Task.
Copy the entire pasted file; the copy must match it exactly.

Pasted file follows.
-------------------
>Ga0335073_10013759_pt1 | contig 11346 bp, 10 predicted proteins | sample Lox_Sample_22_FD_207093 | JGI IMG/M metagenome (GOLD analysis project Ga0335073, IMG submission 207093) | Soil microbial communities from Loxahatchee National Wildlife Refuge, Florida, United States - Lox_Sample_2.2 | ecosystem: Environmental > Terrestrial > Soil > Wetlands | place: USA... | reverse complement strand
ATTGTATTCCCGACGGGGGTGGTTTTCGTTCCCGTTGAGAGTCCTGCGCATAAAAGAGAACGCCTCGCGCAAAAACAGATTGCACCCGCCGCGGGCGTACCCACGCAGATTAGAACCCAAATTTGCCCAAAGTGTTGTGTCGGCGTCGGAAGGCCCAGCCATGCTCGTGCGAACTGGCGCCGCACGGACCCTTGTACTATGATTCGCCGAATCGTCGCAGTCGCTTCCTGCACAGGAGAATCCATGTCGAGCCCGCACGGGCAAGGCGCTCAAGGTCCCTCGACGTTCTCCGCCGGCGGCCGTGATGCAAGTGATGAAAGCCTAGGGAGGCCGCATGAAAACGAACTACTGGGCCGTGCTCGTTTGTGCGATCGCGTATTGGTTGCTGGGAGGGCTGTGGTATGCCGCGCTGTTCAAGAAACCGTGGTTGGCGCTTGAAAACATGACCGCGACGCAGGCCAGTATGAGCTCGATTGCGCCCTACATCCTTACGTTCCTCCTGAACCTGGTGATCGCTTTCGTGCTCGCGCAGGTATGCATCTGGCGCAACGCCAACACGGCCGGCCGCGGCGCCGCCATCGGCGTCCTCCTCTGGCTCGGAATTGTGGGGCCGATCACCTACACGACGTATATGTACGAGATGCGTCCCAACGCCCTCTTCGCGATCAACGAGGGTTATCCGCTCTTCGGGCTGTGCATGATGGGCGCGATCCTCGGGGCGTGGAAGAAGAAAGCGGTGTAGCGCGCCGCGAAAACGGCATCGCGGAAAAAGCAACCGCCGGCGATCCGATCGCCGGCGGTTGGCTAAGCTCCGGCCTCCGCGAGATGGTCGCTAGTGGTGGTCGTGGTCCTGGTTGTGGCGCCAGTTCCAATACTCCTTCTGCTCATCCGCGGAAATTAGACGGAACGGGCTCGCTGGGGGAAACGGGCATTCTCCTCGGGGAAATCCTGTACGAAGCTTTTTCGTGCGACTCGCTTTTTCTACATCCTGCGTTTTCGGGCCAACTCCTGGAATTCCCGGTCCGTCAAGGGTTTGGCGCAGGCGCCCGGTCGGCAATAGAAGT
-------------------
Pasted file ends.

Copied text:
>Ga0335073_10013759_pt1 | contig 11346 bp, 10 predicted proteins | sample Lox_Sample_22_FD_207093 | JGI IMG/M metagenome (GOLD analysis project Ga0335073, IMG submission 207093) | Soil microbial communities from Loxahatchee National Wildlife Refuge, Florida, United States - Lox_Sample_2.2 | ecosystem: Environmental > Terrestrial > Soil > Wetlands | place: USA... | reverse complement strand
ATTGTATTCCCGACGGGGGTGGTTTTCGTTCCCGTTGAGAGTCCTGCGCATAAAAGAGAACGCCTCGCGCAAAAACAGATTGCACCCGCCGCGGGCGTACCCACGCAGATTAGAACCCAAATTTGCCCAAAGTGTTGTGTCGGCGTCGGAAGGCCCAGCCATGCTCGTGCGAACTGGCGCCGCACGGACCCTTGTACTATGATTCGCCGAATCGTCGCAGTCGCTTCCTGCACAGGAGAATCCATGTCGAGCCCGCACGGGCAAGGCGCTCAAGGTCCCTCGACGTTCTCCGCCGGCGGCCGTGATGCAAGTGATGAAAGCCTAGGGAGGCCGCATGAAAACGAACTACTGGGCCGTGCTCGTTTGTGCGATCGCGTATTGGTTGCTGGGAGGGCTGTGGTATGCCGCGCTGTTCAAGAAACCGTGGTTGGCGCTTGAAAACATGACCGCGACGCAGGCCAGTATGAGCTCGATTGCGCCCTACATCCTTACGTTCCTCCTGAACCTGGTGATCGCTTTCGTGCTCGCGCAGGTATGCATCTGGCGCAACGCCAACACGGCCGGCCGCGGCGCCGCCATCGGCGTCCTCCTCTGGCTCGGAATTGTGGGGCCGATCACCTACACGACGTATATGTACGAGATGCGTCCCAACGCCCTCTTCGCGATCAACGAGGGTTATCCGCTCTTCGGGCTGTGCATGATGGGCGCGATCCTCGGGGCGTGGAAGAAGAAAGCGGTGTAGCGCGCCGCGAAAACGGCATCGCGGAAAAAGCAACCGCCGGCGATCCGATCGCCGGCGGTTGGCTAAGCTCCGGCCTCCGCGAGATGGTCGCTAGTGGTGGTCGTGGTCCTGGTTGTGGCGCCAGTTCCAATACTCCTTCTGCTCATCCGCGGAAATTAGACGGAACGGGCTCGCTGGGGGAAACGGGCATTCTCCTCGGGGAAATCCTGTACGAAGCTTTTTCGTGCGACTCGCTTTTTCTACATCCTGCGTTTTCGGGCCAACTCCTGGAATTCCCGGTCCGTCAAGGGTTTGGCGCAGGCGCCCGGTCGGCAATAGAAGT